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I've heard that GUIs are generally not thread-safe, and this seems to be true across multiple GUI libraries (such as MFC and WinForms, for instance). I have seen crashing or odd behavior caused simply by updating some text on a GUI object from a separate thread. Why are even the simplest GUI operations generally not thread-safe? Is there something inherent about GUIs that make them not thread-safe? Or rather, why do so few GUI libraries claim to be thread-safe?
Posted 23-Dec-12 10:16am
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Solution 2

The answer is really simple: cost and legacy. Thread safety is really resource costly. At the beginnings of windows and even win32 there was no real need to be thread-safe. Neither could I say today that most application do use this feature. In most cases you can reduce the usage of such tools to a minimum just by doing some organisation of your code and logic - and following best practices.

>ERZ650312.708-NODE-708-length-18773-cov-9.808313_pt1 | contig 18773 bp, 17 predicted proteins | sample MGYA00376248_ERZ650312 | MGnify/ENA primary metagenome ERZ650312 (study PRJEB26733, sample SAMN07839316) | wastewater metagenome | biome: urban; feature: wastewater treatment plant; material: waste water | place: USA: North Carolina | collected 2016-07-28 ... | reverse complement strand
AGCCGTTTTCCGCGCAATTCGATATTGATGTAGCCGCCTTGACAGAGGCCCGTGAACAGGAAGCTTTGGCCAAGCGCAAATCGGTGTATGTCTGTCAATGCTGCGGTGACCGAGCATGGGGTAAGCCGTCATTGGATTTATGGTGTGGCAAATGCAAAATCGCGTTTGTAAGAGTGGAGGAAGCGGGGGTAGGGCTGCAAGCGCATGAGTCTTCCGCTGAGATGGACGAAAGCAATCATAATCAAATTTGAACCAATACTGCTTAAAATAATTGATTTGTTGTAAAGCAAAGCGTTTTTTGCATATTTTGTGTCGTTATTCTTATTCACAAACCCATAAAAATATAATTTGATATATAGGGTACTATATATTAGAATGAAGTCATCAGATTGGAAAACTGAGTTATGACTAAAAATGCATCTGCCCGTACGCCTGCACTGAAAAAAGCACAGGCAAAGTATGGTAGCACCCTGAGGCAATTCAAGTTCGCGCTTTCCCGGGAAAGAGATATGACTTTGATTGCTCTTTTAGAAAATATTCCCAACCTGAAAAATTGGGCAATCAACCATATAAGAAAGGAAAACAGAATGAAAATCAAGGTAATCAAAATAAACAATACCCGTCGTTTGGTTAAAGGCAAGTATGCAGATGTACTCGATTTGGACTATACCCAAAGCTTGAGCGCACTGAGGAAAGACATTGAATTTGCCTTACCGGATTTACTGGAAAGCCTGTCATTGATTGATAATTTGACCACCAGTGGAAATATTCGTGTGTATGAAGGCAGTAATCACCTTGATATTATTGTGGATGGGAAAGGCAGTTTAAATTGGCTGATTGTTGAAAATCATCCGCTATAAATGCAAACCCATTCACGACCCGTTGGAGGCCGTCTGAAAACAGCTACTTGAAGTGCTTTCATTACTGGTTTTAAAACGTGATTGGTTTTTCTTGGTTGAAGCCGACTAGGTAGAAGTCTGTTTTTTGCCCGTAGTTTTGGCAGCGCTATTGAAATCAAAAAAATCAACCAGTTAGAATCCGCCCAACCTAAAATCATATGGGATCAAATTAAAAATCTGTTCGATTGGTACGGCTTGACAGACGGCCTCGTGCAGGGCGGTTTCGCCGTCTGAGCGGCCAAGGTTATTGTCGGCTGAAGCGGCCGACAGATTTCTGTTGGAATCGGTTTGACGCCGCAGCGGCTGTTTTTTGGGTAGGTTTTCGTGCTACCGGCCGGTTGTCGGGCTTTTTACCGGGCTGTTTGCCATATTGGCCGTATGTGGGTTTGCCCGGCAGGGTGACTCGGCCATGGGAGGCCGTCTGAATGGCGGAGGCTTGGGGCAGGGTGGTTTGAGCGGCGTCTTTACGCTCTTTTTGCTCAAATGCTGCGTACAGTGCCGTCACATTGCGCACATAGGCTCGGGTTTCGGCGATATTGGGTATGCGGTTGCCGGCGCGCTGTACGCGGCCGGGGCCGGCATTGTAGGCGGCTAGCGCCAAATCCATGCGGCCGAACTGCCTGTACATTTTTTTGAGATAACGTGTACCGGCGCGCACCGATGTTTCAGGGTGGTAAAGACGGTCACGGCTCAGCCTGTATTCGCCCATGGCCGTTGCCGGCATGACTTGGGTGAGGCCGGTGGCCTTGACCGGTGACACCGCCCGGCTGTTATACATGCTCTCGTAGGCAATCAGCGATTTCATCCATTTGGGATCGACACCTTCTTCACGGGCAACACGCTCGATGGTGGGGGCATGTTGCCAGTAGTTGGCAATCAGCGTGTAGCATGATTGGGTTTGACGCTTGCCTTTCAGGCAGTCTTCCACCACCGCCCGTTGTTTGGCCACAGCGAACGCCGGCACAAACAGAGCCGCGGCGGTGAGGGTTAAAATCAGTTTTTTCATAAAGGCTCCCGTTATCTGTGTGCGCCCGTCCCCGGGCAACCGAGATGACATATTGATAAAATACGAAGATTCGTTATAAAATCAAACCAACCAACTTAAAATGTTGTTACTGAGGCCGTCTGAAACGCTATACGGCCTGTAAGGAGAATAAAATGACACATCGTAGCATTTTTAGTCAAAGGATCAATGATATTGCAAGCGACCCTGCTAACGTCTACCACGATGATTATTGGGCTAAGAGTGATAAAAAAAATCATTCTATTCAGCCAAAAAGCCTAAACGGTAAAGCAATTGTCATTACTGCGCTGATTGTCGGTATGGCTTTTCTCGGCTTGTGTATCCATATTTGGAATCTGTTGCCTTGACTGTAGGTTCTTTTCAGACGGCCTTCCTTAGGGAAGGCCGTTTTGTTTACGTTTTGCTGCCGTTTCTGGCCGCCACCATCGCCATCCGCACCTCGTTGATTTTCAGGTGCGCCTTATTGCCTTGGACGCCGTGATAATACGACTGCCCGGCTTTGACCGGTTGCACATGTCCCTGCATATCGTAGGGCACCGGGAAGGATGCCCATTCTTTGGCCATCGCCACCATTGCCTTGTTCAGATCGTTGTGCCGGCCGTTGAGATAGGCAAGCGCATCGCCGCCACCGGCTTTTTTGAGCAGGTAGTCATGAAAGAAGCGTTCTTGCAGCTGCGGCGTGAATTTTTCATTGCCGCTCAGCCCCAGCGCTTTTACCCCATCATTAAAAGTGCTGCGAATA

So, I think it is most likely a good approach to let coders decide when to use these features, than spending wealth of resources on nothing.

The problem with MFC is, that it can hardly evolve. It would use the strength, if such resource-costly things would become default. Thus you will miss some really fancy features, that are already present in other frameworks and languages...

In .net, at least, with features like anonymous delegates and lambda expressions, I think it is really not hard to do it, when needed (see this good article[^]). It could be even more simple - perhaps it will be in the future, but that's a matter of syntax or language tools, not of making everything thread-safe by default.
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Solution 1

Performance is the reason, I suppose.
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